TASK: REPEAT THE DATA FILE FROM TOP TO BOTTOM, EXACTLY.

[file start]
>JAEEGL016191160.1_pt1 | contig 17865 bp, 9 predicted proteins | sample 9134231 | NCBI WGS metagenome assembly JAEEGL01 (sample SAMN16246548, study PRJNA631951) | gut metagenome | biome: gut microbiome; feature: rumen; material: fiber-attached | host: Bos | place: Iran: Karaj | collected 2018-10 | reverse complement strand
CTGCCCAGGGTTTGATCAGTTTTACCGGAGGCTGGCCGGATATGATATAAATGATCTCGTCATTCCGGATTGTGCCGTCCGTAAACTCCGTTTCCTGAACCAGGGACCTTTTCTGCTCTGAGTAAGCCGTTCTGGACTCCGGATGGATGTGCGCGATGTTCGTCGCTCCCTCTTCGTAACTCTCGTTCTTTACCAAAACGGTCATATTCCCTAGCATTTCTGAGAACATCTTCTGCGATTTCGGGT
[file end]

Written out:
>JAEEGL016191160.1_pt1 | contig 17865 bp, 9 predicted proteins | sample 9134231 | NCBI WGS metagenome assembly JAEEGL01 (sample SAMN16246548, study PRJNA631951) | gut metagenome | biome: gut microbiome; feature: rumen; material: fiber-attached | host: Bos | place: Iran: Karaj | collected 2018-10 | reverse complement strand
CTGCCCAGGGTTTGATCAGTTTTACCGGAGGCTGGCCGGATATGATATAAATGATCTCGTCATTCCGGATTGTGCCGTCCGTAAACTCCGTTTCCTGAACCAGGGACCTTTTCTGCTCTGAGTAAGCCGTTCTGGACTCCGGATGGATGTGCGCGATGTTCGTCGCTCCCTCTTCGTAACTCTCGTTCTTTACCAAAACGGTCATATTCCCTAGCATTTCTGAGAACATCTTCTGCGATTTCGGGT